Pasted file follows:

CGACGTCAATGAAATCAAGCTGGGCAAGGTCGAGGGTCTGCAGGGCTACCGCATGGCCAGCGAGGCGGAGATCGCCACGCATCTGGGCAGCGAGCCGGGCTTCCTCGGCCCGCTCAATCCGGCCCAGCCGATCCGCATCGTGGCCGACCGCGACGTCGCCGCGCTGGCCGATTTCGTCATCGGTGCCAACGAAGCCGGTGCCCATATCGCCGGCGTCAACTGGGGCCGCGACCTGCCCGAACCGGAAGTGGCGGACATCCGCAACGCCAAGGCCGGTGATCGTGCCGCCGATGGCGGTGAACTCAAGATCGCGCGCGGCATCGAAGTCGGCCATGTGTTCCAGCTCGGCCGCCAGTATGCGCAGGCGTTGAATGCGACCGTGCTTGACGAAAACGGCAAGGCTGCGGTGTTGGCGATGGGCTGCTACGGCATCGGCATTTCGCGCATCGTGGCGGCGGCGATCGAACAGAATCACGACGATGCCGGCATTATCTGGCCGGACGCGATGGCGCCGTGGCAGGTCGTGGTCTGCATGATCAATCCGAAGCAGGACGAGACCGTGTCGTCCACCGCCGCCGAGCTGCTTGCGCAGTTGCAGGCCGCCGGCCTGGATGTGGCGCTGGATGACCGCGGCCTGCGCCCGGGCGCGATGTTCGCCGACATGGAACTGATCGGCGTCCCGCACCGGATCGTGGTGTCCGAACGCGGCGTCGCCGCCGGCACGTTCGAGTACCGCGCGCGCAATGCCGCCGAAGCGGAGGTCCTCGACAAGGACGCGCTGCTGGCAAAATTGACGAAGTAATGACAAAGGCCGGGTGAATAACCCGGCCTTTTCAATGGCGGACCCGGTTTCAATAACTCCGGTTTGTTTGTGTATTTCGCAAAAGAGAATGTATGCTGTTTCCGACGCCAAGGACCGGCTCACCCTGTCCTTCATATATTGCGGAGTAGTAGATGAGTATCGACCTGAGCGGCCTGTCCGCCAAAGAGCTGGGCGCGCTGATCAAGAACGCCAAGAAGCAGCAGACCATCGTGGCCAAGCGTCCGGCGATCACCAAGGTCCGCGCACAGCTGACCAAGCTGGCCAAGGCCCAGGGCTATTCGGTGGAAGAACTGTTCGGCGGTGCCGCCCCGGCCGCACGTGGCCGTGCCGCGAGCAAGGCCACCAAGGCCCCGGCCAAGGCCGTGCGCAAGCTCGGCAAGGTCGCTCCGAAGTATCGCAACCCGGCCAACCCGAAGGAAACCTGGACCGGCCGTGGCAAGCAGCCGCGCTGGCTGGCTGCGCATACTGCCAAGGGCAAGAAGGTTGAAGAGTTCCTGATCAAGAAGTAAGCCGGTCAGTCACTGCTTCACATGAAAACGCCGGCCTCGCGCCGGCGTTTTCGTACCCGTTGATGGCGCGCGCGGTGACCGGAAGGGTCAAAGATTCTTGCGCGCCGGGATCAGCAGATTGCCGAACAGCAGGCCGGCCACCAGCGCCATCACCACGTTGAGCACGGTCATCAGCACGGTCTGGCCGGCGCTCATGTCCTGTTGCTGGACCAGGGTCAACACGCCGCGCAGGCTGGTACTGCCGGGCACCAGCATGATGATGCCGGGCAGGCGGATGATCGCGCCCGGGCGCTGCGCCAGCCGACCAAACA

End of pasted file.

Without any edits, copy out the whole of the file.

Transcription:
CGACGTCAATGAAATCAAGCTGGGCAAGGTCGAGGGTCTGCAGGGCTACCGCATGGCCAGCGAGGCGGAGATCGCCACGCATCTGGGCAGCGAGCCGGGCTTCCTCGGCCCGCTCAATCCGGCCCAGCCGATCCGCATCGTGGCCGACCGCGACGTCGCCGCGCTGGCCGATTTCGTCATCGGTGCCAACGAAGCCGGTGCCCATATCGCCGGCGTCAACTGGGGCCGCGACCTGCCCGAACCGGAAGTGGCGGACATCCGCAACGCCAAGGCCGGTGATCGTGCCGCCGATGGCGGTGAACTCAAGATCGCGCGCGGCATCGAAGTCGGCCATGTGTTCCAGCTCGGCCGCCAGTATGCGCAGGCGTTGAATGCGACCGTGCTTGACGAAAACGGCAAGGCTGCGGTGTTGGCGATGGGCTGCTACGGCATCGGCATTTCGCGCATCGTGGCGGCGGCGATCGAACAGAATCACGACGATGCCGGCATTATCTGGCCGGACGCGATGGCGCCGTGGCAGGTCGTGGTCTGCATGATCAATCCGAAGCAGGACGAGACCGTGTCGTCCACCGCCGCCGAGCTGCTTGCGCAGTTGCAGGCCGCCGGCCTGGATGTGGCGCTGGATGACCGCGGCCTGCGCCCGGGCGCGATGTTCGCCGACATGGAACTGATCGGCGTCCCGCACCGGATCGTGGTGTCCGAACGCGGCGTCGCCGCCGGCACGTTCGAGTACCGCGCGCGCAATGCCGCCGAAGCGGAGGTCCTCGACAAGGACGCGCTGCTGGCAAAATTGACGAAGTAATGACAAAGGCCGGGTGAATAACCCGGCCTTTTCAATGGCGGACCCGGTTTCAATAACTCCGGTTTGTTTGTGTATTTCGCAAAAGAGAATGTATGCTGTTTCCGACGCCAAGGACCGGCTCACCCTGTCCTTCATATATTGCGGAGTAGTAGATGAGTATCGACCTGAGCGGCCTGTCCGCCAAAGAGCTGGGCGCGCTGATCAAGAACGCCAAGAAGCAGCAGACCATCGTGGCCAAGCGTCCGGCGATCACCAAGGTCCGCGCACAGCTGACCAAGCTGGCCAAGGCCCAGGGCTATTCGGTGGAAGAACTGTTCGGCGGTGCCGCCCCGGCCGCACGTGGCCGTGCCGCGAGCAAGGCCACCAAGGCCCCGGCCAAGGCCGTGCGCAAGCTCGGCAAGGTCGCTCCGAAGTATCGCAACCCGGCCAACCCGAAGGAAACCTGGACCGGCCGTGGCAAGCAGCCGCGCTGGCTGGCTGCGCATACTGCCAAGGGCAAGAAGGTTGAAGAGTTCCTGATCAAGAAGTAAGCCGGTCAGTCACTGCTTCACATGAAAACGCCGGCCTCGCGCCGGCGTTTTCGTACCCGTTGATGGCGCGCGCGGTGACCGGAAGGGTCAAAGATTCTTGCGCGCCGGGATCAGCAGATTGCCGAACAGCAGGCCGGCCACCAGCGCCATCACCACGTTGAGCACGGTCATCAGCACGGTCTGGCCGGCGCTCATGTCCTGTTGCTGGACCAGGGTCAACACGCCGCGCAGGCTGGTACTGCCGGGCACCAGCATGATGATGCCGGGCAGGCGGATGATCGCGCCCGGGCGCTGCGCCAGCCGACCAAACA